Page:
Asia-Pacific, Headlines

SOUTH PACIFIC: New Caledonia Mulls South African Model

Kalinga Seneviratne

NOUMEA, New Caledonia, Mar 12 1997 (IPS) - When in 1988 the indigenous Kanak people of New Caledonia decided to give up their bloody struggle for freedom, they were sure it would lead to the Pacific territory becoming a free country.

After all, they had chosen to sign a peace deal with their French rulers that would allow a referendum on independence in 10 years.

But now, with just a year to go till the scheduled referendum, some Kanaks are not sure independence from France is in their best interest.

When newly elected French Prime Minister Michel Rochard brokered the Matignon accord of June, it ended years of violence.

The signatories – Jean-Marie Tjibaou of the pro-independence Front de Liberation Nationale Kanak et Socioaliste’s (FLNKS) and Jacques Lafleur of the pro-French Rassemblement pour Caledonie dans la Republique’s (RPCR) -both felt that 10 years was a long enough time.

The FLNKS hoped that they would be independent from France in 10 years and the RPCR was equally convinced that in 10 years, they could convince voters otherwise. Today, neither party seems to be keen on a referendum.

“If we go through this vote there is a risk for the population … we can go into a cycle of violence,” Rock Wamyton, president of FLNKS, told IPS in an interview.

The RPCR’s National Congress member, Jean Claude Briault agrees. “If the referendum is held there will be probably 60 to 70 percent of voters in favour of maintaining New Caledonia in the French Republic,” he said. “There will (then) be a part of the population which won and the other part which lost. We must avoid that,” he added.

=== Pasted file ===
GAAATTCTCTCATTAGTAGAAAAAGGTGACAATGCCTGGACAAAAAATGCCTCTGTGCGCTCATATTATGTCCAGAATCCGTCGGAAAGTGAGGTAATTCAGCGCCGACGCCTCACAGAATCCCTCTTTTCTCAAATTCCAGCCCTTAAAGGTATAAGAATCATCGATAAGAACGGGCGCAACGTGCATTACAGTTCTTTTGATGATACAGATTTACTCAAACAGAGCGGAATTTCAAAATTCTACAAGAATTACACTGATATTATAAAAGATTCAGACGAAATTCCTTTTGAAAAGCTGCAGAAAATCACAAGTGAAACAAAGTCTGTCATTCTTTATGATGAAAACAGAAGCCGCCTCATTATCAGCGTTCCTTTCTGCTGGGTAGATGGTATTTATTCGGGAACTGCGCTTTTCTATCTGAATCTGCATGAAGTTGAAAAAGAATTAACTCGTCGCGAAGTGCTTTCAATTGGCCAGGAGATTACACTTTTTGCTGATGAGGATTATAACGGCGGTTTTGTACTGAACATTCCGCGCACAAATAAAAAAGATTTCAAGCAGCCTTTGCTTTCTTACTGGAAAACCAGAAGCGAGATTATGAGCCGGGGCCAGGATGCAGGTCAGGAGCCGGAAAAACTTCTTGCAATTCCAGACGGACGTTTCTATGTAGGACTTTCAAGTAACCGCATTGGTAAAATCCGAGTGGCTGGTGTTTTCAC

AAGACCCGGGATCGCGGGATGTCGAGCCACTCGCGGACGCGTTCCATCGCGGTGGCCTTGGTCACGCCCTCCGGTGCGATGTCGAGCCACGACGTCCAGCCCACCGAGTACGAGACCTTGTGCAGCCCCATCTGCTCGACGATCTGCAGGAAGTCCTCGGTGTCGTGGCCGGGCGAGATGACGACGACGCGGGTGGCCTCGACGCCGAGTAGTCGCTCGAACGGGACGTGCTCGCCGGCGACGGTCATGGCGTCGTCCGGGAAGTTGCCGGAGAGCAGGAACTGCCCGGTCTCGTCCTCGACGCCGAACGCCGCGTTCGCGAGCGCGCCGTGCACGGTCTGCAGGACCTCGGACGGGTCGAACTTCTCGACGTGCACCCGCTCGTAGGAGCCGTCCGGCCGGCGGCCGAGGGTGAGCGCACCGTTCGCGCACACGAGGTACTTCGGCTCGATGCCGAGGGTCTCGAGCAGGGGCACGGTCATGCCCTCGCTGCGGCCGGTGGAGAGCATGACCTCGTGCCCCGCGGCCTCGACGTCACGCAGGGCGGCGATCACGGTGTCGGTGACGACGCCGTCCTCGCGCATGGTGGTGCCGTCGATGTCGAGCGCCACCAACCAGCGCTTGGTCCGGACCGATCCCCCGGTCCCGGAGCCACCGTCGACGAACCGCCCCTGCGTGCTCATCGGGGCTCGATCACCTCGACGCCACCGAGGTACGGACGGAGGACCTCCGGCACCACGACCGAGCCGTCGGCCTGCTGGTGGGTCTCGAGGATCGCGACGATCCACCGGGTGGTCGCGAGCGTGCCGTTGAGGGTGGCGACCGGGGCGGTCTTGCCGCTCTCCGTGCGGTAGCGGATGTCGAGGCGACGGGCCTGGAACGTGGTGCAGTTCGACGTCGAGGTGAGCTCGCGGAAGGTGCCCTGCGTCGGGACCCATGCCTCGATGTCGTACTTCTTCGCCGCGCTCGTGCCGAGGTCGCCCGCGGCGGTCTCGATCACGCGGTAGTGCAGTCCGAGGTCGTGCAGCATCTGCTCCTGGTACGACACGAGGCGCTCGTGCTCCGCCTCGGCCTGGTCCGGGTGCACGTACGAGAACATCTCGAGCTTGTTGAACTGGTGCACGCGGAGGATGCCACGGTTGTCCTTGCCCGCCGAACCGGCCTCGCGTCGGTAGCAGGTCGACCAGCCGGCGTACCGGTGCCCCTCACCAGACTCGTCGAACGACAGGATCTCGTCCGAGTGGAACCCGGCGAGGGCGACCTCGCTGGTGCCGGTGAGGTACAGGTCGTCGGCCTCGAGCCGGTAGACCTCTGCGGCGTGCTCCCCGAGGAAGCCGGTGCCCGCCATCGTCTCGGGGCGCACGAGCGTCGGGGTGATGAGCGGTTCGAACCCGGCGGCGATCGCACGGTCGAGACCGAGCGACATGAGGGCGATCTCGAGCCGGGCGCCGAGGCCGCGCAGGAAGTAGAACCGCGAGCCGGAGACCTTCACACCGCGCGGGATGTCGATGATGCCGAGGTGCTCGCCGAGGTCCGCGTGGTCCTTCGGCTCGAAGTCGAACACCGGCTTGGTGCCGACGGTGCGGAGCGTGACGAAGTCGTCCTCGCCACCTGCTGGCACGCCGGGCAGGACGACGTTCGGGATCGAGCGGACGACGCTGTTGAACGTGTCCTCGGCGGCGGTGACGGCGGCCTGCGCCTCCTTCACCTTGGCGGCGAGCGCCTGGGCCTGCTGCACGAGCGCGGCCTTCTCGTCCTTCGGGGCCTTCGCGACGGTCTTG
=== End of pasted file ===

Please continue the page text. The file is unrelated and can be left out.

The move by both parties to come to a South African-style power sharing arrangement has confused the electorate here and has perhaps made it almost impossible for the pro-independence campaign to win.

“If our leaders, FLNKS and RPCR, want no self-independence in 1998, but carry on for another 20 years or something like that, I don’t know how many years, then they must tell the people. The problem is they organise secret meetings, we don’t know what happened, the people are confused,” says Nicole Waia, manager of the Kanak-run Radio Djiido here.

Wamyton believes that 80 percent of the Kanak (indigenous) population support independence from France. However FLNKS decided two years ago to find a solution that avoids the referendum because the 1988 electoral rule, under which the referendum should be held, “is not beneficial to us”.

“When the FLNKS signed the Matignon Accord they wanted a referendum in 10 years because they were sure that within 10 years they will be able to convince the non-Kanak population to support independence,” said Pierre Chauwat, executive board member of USTKE, New Caledonia’s biggest labour union.

“But since then, the FLNKS has been in power and left out the people who voted for them. Now they realise by referendum they won’t obtain independence, so they are talking with RPCR.”

USTKE was a member of FLNKS when the Matignon Accord was signed, but pulled out of it in 1989 following Tjibaou’s assassination. Chauwat argues that FLNKS and RPCR should not try to work out a deal on their own and force it on the people through what they call a vote of ratification.

“You must not do things like that, you have to consult the people in debate and share together the position,” he said.

According to latest population surveys, 44.1 percent of New Caledonia’s population of 196,800 are of Kanak (Melanesian) descent, 34.1 percent European, 9 percent Wallisian (Polynesian), 2.6 percent Tahitian, 2.5 percent Indonesian and 1.4 percent Vietnamese.